PNS Daily Newscast - March 27, 2020 

The U.S. now has more confirmed coronavirus cases than any other country. Despite the pandemic, Election 2020 continues and states are making changes.

2020Talks - March 27, 2020 

3.3 million people reported being jobless last week, according to new Labor Department numbers. And Puerto Rico was supposed to hold primaries this weekend, though they pushed it back to late April, because of COVID-19.

Texas May Face Lawsuit Over New Abortion Regulations

Texas could face a lawsuit brought by advocates for women's reproductive rights over new state regulations set to go into effect mid-December. (Twilight/iStockphoto)
Texas could face a lawsuit brought by advocates for women's reproductive rights over new state regulations set to go into effect mid-December. (Twilight/iStockphoto)
December 5, 2016

AUSTIN, Texas – Recent U.S. Supreme Court rulings have struck down several anti-abortion restrictions, but advocates for women's reproductive rights say some states, including Texas, still have onerous regulations on the books.

Last week, lawsuits were filed in Alaska, Missouri and North Carolina challenging laws that impose abortion restrictions.

And Texas may soon be on the list, over new regulations about the disposal of fetal tissue.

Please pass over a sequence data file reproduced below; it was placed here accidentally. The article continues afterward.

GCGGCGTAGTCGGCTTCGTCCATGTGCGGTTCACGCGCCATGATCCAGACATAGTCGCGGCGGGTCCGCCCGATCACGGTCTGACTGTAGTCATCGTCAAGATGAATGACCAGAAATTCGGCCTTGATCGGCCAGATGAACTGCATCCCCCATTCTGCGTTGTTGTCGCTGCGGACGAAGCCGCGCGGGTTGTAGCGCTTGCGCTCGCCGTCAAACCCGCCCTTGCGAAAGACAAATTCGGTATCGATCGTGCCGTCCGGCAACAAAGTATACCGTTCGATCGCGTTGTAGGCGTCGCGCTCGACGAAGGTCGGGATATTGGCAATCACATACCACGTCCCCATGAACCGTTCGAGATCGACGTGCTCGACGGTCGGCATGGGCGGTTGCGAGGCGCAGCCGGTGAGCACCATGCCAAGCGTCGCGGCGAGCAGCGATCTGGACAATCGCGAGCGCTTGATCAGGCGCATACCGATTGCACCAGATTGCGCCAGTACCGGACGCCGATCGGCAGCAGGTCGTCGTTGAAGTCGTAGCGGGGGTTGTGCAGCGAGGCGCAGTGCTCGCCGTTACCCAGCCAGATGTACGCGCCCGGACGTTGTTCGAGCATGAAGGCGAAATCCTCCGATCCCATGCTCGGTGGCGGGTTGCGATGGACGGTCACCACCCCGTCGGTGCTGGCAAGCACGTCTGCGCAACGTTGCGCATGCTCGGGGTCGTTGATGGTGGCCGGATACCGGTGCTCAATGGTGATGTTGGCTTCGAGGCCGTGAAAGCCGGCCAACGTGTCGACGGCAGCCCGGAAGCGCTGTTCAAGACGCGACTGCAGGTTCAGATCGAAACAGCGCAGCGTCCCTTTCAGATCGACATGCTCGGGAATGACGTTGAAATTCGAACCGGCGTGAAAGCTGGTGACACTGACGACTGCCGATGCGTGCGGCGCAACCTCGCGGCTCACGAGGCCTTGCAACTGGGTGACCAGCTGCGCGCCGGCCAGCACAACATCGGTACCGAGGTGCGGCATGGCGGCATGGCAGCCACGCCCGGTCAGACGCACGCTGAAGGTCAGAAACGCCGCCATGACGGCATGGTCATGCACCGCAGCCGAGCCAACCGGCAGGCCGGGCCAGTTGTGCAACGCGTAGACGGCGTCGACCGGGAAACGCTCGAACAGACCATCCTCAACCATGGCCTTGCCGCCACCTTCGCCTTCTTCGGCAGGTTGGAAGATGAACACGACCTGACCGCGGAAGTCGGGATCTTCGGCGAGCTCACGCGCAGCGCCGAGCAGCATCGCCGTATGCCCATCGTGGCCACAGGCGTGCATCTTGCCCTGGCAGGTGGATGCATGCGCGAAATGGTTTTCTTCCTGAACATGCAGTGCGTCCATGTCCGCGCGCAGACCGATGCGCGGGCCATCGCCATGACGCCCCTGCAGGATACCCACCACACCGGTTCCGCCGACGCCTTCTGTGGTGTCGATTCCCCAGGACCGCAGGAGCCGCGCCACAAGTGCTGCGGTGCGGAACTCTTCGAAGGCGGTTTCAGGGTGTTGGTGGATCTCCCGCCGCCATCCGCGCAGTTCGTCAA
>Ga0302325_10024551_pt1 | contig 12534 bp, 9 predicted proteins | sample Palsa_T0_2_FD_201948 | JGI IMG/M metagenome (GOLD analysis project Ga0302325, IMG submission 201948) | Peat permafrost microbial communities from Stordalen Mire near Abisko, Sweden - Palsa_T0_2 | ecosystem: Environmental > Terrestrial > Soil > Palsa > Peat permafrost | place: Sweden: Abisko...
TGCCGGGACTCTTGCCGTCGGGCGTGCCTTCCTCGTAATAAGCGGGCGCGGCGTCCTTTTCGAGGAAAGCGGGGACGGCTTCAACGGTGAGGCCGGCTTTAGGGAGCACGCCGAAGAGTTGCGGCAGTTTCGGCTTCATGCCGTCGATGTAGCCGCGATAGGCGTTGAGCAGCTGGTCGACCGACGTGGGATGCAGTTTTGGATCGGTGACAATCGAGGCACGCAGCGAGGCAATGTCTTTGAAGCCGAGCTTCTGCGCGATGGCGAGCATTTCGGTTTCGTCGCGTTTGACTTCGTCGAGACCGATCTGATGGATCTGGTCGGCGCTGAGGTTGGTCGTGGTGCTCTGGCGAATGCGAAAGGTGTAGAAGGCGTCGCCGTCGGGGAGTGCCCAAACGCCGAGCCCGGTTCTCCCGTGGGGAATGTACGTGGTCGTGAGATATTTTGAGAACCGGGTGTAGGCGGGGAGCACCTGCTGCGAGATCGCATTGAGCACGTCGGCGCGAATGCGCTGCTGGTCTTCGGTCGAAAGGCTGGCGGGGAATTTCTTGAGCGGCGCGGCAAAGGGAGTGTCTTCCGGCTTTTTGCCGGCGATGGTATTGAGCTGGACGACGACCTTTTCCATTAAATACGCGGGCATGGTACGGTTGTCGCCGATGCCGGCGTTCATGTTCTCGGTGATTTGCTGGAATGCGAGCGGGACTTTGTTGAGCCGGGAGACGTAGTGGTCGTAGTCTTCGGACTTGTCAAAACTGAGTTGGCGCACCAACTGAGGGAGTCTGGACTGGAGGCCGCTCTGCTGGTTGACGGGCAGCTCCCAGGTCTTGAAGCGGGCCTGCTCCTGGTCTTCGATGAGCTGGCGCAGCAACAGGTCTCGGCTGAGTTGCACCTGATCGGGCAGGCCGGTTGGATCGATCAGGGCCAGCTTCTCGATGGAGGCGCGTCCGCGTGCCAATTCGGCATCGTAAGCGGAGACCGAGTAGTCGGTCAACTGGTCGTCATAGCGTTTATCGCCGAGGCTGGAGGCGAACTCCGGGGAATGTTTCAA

Yvonne Gutierrez, director of Planned Parenthood Texas Votes, says the requirement that a fetus be given a funeral is another roadblock for women.

"This is clearly another attempt to deceive and shame Texas women and block access to safe, legal abortion,” she states. “And these restrictions, as we know, do not protect people's health and safety – just the opposite, in fact."

The controversial rule, finalized last week by Texas regulators, will require that tissue from terminating a pregnancy either be cremated or buried by a licensed funeral facility.

Gutierrez says the rule could add hundreds or thousands of dollars to an abortion, costs many women can't afford.

Backers have said the rule preserves "the dignity of the fetus."

Gutierrez says groups, including Planned Parenthood and the Center for Reproductive Rights, are considering litigation to block the rule after it goes into effect Dec. 19.

"The Health and Human Services Department released this rule, and so, we are doing everything in our power to protect access to care, evaluating all of our options as they relate to any litigation," she stresses.

While conservative lawmakers may view such regulations as political moves, Gutierrez says the rules do affect real people.

"These political attacks have very real, very devastating consequences,” she states. “Texas is fast becoming the cautionary tale for the rest of the nation.

“In recent years, Texas has cut funds for women's health, and during that period, maternal mortality has doubled in the state."

Gutierrez also says she fears women's rights will be at risk in general with a Republican-controlled Congress and President-elect Donald Trump in the White House.

Mark Richardson, Public News Service - TX